n the mid-1990s the average correlation declined sharply because some office markets recovered quite rapidly, while others suffered a protracted downturn. More recently, the average correlation coefficient has increased because all cities suffered a fall in prime office rents at some point in the last five years. Looking forward, our forecast suggests that the average correlation coefficient will again decline as prime rents in London, Madrid and Stockholm bounce back quickly, while office rents in Amsterdam, Lisbon and Milan remain stuck in the doldrums.

At first sight the lack of convergence in office rental cycles looks odd given fairly strong evidence that European business cycles at the national level have become more synchronised, particularly among the major Euro zone economies. The European Commission regularly monitors the degree of synchronisation by measuring real output gaps - the difference between actual and potential GDP of the member states (the green line in figure 1).

However, if the same analysis is then repeated using the appropriate regional economic data (eg, Upper Bavaria for Munich, Ile de France for Paris - the yellow line in fig 1) then the behaviour of office rents in the 11 cities becomes more understandable. The regional economic data highlights the fact that there is still a wide range of regional economic performance in western Europe, even if the national business cycles of France, Germany and Italy appear to have become more synchronised.

If we then turn our attention to the retail sector, then the potential for diversification in ‘old' Europe appears to be even greater (figure 2). The average correlation cefficient in prime shop rents across nine cities in western Europe was 0.25 between 2000-2005 and over the long-term, the rolling correlation has averaged just 0.15. (The retail data are from Cushman and Wakefield and covers the same set of cities as the office analysis, except Helsinki and Lisbon).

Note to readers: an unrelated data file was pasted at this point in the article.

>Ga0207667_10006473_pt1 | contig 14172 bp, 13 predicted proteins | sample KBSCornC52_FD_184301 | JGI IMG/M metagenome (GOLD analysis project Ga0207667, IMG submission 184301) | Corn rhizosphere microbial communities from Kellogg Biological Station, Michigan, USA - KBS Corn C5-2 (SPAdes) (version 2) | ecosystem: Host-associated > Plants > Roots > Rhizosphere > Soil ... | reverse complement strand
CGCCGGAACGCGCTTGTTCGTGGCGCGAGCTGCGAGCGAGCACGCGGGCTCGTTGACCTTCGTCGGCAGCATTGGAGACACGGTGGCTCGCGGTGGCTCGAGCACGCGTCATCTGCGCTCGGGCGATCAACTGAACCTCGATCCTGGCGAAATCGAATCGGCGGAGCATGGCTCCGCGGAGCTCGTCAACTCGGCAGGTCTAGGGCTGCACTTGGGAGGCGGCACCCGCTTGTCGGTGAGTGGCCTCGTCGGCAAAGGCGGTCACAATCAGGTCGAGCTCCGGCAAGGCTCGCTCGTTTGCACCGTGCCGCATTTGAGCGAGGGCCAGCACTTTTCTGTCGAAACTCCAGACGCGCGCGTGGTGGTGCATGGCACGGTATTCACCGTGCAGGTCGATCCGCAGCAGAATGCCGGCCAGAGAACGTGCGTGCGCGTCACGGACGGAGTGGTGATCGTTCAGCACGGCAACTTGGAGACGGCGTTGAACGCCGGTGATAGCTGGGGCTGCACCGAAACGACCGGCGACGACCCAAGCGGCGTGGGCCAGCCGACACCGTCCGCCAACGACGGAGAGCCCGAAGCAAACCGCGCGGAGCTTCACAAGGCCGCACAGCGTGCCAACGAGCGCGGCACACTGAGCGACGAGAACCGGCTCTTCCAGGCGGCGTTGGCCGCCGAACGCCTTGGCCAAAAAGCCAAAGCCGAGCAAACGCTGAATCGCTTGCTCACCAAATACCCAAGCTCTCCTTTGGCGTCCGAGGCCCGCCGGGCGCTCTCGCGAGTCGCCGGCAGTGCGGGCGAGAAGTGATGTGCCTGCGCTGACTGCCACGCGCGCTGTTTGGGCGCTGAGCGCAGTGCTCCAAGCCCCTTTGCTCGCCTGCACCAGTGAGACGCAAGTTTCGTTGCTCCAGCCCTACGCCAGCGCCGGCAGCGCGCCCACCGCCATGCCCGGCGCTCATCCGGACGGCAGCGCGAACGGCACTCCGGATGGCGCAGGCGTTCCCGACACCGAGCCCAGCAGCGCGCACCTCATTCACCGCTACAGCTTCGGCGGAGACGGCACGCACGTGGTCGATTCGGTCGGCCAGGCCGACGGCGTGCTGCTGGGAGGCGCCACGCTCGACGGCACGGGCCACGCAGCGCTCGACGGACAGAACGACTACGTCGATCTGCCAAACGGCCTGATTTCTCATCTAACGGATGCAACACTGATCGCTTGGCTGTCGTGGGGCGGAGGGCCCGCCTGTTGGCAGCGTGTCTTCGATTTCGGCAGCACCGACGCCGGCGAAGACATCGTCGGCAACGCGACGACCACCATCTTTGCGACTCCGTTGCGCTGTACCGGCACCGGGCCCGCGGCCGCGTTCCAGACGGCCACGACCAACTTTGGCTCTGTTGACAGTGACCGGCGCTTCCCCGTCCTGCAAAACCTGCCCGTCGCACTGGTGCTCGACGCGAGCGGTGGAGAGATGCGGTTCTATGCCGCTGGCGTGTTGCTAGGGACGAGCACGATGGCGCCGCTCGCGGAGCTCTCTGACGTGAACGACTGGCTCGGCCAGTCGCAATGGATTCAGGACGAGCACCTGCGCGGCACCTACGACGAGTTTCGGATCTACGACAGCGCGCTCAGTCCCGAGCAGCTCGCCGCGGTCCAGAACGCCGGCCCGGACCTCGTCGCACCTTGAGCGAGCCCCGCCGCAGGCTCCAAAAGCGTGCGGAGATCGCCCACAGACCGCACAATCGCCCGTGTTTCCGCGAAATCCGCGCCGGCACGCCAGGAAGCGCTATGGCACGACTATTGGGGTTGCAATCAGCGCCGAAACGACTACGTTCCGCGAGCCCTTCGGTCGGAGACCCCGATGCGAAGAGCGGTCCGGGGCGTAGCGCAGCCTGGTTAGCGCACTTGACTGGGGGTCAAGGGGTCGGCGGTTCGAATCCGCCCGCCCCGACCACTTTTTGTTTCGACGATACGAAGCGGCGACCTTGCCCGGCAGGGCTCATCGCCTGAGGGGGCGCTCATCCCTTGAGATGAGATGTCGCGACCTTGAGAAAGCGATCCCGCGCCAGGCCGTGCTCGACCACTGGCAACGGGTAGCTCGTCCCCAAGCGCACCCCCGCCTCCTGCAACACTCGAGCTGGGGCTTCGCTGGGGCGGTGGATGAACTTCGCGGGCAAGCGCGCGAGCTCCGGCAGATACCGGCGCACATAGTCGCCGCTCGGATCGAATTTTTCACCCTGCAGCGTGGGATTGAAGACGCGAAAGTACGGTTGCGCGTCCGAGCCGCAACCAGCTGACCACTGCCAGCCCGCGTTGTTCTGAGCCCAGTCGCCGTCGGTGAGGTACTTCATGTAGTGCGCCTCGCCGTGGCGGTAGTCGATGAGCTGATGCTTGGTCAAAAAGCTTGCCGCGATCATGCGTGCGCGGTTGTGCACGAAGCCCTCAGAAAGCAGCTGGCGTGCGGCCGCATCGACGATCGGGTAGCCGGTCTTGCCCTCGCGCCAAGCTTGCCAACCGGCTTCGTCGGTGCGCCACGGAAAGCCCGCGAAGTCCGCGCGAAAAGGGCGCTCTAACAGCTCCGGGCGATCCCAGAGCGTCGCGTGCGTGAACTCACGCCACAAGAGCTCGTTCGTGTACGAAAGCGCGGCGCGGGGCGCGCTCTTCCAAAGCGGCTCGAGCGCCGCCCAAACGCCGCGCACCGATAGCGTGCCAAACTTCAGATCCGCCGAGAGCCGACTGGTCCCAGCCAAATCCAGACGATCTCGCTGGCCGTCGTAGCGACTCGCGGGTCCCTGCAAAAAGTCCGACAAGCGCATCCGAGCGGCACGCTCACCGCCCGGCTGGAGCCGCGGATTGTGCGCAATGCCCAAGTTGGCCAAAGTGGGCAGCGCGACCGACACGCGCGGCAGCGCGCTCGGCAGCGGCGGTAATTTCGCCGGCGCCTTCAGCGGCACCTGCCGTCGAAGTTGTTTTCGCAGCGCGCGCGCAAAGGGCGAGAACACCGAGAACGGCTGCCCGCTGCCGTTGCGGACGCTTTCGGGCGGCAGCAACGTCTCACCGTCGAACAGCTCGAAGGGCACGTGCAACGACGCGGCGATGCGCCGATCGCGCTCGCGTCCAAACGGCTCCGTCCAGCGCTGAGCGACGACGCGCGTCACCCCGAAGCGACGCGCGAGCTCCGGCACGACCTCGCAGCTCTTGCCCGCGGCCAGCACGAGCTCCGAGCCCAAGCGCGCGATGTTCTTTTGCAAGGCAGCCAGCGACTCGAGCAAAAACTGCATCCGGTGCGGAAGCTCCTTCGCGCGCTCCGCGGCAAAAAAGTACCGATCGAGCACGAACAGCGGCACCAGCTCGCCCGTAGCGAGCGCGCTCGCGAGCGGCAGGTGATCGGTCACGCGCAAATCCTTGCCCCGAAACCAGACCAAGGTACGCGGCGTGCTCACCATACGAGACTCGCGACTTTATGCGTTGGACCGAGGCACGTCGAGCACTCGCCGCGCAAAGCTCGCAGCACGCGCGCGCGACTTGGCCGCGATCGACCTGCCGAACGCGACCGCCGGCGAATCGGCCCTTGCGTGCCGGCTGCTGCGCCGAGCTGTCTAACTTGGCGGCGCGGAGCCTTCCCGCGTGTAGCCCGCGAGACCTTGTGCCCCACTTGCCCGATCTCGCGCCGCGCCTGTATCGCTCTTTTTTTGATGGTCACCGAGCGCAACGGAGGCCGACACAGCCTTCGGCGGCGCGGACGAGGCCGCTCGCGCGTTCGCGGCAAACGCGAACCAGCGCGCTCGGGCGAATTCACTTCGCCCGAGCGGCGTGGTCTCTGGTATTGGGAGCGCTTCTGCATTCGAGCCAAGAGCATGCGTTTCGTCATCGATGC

The even lower level of synchronisation in retail rents compared with office rents, reflects a number of influences. First, although consumer spending accounts for the majority of GDP, the two are not identical and trends in retail sales reflect not only changes in income, but also house prices and fears over future unemployment. Rising house prices, for example, partly explain low savings rates and strong consumer spending in Spain and France.

Second, there is greater variation across Europe in national and regional planning controls on retail development than on office development. While it is currently very difficult to get permission for new out-of-town retail development in Germany and the UK, the planning regime in Sweden is generally quite liberal and controls on retail development in Belgium, the Netherlands and Spain have recently been loosened.

The third reason why the correlation in retail rents is so low is that the pace of structural change in retailing still varies significantly in Europe. In Italy and Spain the stock of shopping centre and retail park space is relatively small and multiple retailers are keen to take space in new developments, in order to win market share from small independent retailers. By contrast, in the Netherlands, Nordic region and the UK, multiple retailers are already dominant and many of the most interesting investment opportunities involve the extension, or re-development of old shopping centres.

In conclusion, we believe that there is little evidence of a common European real estate cycle. Regional economies are not highly correlated and market rents are subject to local supply constraints and shocks. Admittedly, we haven't yet extended the analysis to cover trends in property yields, capital values and total returns.

In addition, we probably need to take account of movements in exchange rates, given that most foreign property exposure is either unhedged, or only partially hedged. Those are issues for future research. Nevertheless, we are confident that our research into rental cycles is robust and that there are major diversification opportunities for cross-border property investors in old Europe.

Mark Callender is head of European research and Alex Krystalogianni is head of European forecasting at Schroders PIM in London